Gareth Nyandoro. Dialogues with art. More insights into the 56th Venice Biennale 2015 Zimbabwe Pavilion. Pixels of Ubuntu/Unhu. Exploring the social and cultural identities of the 21st century. When works or art are created they take on new meanings that keep the concept growing.Gareth Nyandoro has brought people into the streets of Harare. The idea of experiencing sound that is not imposing because you know the source. The installation has a continuous recording that repeats itself and it will be the sounds of a street seller calling out ‘dollar for two’. The sound is mixed with urban city sounds that are found in market areas. Gareth Nyandoro has always taken it to the street with his topics. It reminds me of his work ‘lollipop stars’. A very close look at the street culture and the survival of the urban man.  The work claims its own space in the same manner that the temporary selling points are set up. An individual can claim an area or space in the ‘concrete jungle’ despite the fact that they are never permanent. A constant existence where the police or the council are constantly chasing you from the urban inner city public spaces. A transient existence where one is constantly on the move. ‘First Street performer’ is an art work that has made visitors pay attention to craftsmanship and the subject. The detail that first draws the visitor into the work is the incredible and highly technical skill. The paper is cut in to thin strips and re arranges them. Constructs, deconstructs and then reconstructs. First street performer has visitors connecting with their own first streets where they come from and if it would work to have a performer in their first street. The core idea being how people are caught up in an Urban cycle trying to survive and to get noticed and appreciated.The installation stands alone in its own room. As if to claim its space in Venice and say ‘this is where I am setting up my shop / ‘Mushikashika wavanhu’.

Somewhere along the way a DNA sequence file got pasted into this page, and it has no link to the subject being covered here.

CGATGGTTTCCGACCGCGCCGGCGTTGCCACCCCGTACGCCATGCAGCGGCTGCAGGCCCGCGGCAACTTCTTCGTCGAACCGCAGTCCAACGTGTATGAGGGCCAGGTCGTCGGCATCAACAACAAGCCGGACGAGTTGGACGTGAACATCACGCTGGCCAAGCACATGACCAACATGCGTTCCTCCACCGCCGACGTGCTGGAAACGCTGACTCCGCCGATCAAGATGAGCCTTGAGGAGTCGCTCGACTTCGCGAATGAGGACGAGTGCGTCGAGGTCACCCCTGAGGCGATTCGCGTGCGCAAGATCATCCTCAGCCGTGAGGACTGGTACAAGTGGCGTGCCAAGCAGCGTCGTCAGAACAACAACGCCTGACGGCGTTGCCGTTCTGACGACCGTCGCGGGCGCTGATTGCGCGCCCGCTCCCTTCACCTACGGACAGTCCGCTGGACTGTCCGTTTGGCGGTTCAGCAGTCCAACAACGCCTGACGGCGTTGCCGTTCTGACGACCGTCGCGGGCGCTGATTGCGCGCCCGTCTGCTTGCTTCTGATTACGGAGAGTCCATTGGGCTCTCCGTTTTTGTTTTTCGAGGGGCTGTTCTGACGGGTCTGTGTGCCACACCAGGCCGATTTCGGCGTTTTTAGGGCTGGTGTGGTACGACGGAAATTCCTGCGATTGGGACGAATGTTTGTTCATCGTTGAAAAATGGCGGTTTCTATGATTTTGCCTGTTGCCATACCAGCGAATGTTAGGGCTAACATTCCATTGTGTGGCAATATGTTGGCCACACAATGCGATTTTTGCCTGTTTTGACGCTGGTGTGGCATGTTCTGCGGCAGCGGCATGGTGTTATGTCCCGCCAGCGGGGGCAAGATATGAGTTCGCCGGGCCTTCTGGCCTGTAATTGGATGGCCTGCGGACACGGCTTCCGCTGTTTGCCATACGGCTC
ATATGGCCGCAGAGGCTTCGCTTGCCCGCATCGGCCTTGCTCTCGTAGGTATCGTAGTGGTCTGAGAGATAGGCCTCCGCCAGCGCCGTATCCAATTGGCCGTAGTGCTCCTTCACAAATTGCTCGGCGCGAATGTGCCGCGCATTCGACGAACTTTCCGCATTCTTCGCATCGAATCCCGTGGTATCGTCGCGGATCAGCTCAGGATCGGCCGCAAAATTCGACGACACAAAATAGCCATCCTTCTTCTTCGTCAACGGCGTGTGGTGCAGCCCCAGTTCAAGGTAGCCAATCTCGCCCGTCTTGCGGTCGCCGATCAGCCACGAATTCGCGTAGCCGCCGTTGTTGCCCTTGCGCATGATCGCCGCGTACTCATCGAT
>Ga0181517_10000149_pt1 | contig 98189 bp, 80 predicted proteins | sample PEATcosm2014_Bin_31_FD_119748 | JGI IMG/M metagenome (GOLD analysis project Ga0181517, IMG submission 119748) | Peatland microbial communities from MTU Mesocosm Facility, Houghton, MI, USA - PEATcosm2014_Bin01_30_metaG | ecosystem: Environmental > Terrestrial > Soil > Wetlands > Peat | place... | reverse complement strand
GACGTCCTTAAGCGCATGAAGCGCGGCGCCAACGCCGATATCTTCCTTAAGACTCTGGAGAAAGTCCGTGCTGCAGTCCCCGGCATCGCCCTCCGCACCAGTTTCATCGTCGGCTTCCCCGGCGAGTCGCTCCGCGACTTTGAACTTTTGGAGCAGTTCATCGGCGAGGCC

Gareth Nyandoro combines images of vendors with found materials which he processes by employing idiosyncratic variations on traditional craft techniques.

He attempts to simulate the market environment by combining two-dimensional collages with three-dimensional objects. The fragile, ephemeral quality of his work references the temporary nature of the marketplace. Gareth’s installations bring the two – dimensional and three – dimensional components together through drawing, props, and objects to create works reflecting his research in relation to space, narrative, or storytelling, and materials as they are altered and transferred.

Nyandoro
Gareth Nyandoro. An insight into the work on exhibition at the 56th Venice Biennale 2015 Zimbabwe Pavilion. Pixels of Ubuntu/Unhu.Exploring the social and cultural identities of the 21st centuryThe detail and meticulous technique put into the work by Nyandoro captivated many visitors attention. From a distance the viewer sees a huge painting that has outlines and forms of people can be seen. All four of his pieces ‘Ihohoho namadzibaba Ishmairi’, ‘First street performer’, ‘5 rand pa Kadoma pamushika shika’ and Zvikwedengu nezvinamira. The element of street culture is deduced by the visitor regardless of the Shona titling. His work has been described as powerful yet at the same time possessing a delicate nature. The idea of the transient nature of the life on the streets as a ‘street performer’ engages the viewer to relate to a life of urban existence.Nyandoro’s market market installation, ‘Pamushika shika wavanhu’, is a further exploration of his street culture that he portrays. A street culture that engages our existence in relation to circumstance defined by commerce.  How the product being for sale defines the sellers existence and how the product defines that of the buyer.

He weaves with paper. Nyandoro produces prints not by using an engraved copper plate, but by cutting directly into the paper, sponging ink onto it and finally removing the top layer of paper with tape so the ink is only left behind in the cuts. A technique he calls “KUCHEKACHEKA”.

Credits: Story

Doreen sibanda- Commissioner
Raphael Chikukwa -Chief Curator
Tafadzwa Gwetai - Assistant Curator
Paul Bradley Venice Conultant

Gareth Nyandoro- Artist
Chikonzero Chazunguza - Artist
Masimba Hwati - Artist

Silus Matopa - coordinating team
Fadzai Muchemwa - coordinating team

Ministry of Education, Sport and Culture
The National Gallery of Zimbabwe

Swiss Agency for Development and Coorperation .SDC

Culture Fund

European Union

Hivos

Credits: All media
The story featured may in some cases have been created by an independent third party and may not always represent the views of the institutions, listed below, who have supplied the content.
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